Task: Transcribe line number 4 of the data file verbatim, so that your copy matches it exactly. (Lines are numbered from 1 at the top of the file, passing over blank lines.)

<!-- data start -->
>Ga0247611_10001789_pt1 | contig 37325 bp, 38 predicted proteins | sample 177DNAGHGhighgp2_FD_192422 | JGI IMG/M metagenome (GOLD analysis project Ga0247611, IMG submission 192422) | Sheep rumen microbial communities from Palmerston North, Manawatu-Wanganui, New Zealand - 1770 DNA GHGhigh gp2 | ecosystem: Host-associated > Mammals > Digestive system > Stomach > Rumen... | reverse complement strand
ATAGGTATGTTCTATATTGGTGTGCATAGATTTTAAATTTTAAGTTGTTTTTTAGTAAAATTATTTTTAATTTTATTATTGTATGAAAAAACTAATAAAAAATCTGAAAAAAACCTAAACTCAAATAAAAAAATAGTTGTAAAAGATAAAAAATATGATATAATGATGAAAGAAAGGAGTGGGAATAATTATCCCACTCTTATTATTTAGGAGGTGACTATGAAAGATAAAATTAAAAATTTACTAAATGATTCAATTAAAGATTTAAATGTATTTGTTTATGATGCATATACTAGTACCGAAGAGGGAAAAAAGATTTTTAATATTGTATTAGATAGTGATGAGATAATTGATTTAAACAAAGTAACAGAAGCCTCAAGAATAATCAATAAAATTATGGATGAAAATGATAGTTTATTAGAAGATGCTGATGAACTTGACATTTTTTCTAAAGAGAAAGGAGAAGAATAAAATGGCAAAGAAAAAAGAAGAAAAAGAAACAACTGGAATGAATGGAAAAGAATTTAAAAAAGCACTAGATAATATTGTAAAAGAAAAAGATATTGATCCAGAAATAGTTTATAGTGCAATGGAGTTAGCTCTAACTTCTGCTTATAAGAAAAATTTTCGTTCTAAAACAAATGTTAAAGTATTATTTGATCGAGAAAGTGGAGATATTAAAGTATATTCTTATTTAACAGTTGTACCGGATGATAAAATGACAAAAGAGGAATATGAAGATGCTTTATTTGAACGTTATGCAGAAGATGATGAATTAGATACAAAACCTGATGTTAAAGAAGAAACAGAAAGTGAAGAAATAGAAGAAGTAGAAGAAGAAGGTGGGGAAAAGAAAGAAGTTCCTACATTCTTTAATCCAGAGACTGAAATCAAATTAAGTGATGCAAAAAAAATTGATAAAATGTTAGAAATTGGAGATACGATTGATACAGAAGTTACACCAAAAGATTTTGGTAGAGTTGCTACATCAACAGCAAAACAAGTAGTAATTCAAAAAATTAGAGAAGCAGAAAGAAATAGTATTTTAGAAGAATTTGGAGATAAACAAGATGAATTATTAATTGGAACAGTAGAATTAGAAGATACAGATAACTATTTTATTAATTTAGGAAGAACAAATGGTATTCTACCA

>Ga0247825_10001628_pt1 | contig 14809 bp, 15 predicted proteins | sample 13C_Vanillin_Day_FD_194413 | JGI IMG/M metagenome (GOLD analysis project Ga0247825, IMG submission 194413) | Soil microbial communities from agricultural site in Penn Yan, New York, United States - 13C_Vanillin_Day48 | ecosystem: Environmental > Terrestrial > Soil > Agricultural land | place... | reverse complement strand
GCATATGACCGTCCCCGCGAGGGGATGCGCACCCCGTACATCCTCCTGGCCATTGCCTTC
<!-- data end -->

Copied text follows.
GCATATGACCGTCCCCGCGAGGGGATGCGCACCCCGTACATCCTCCTGGCCATTGCCTTC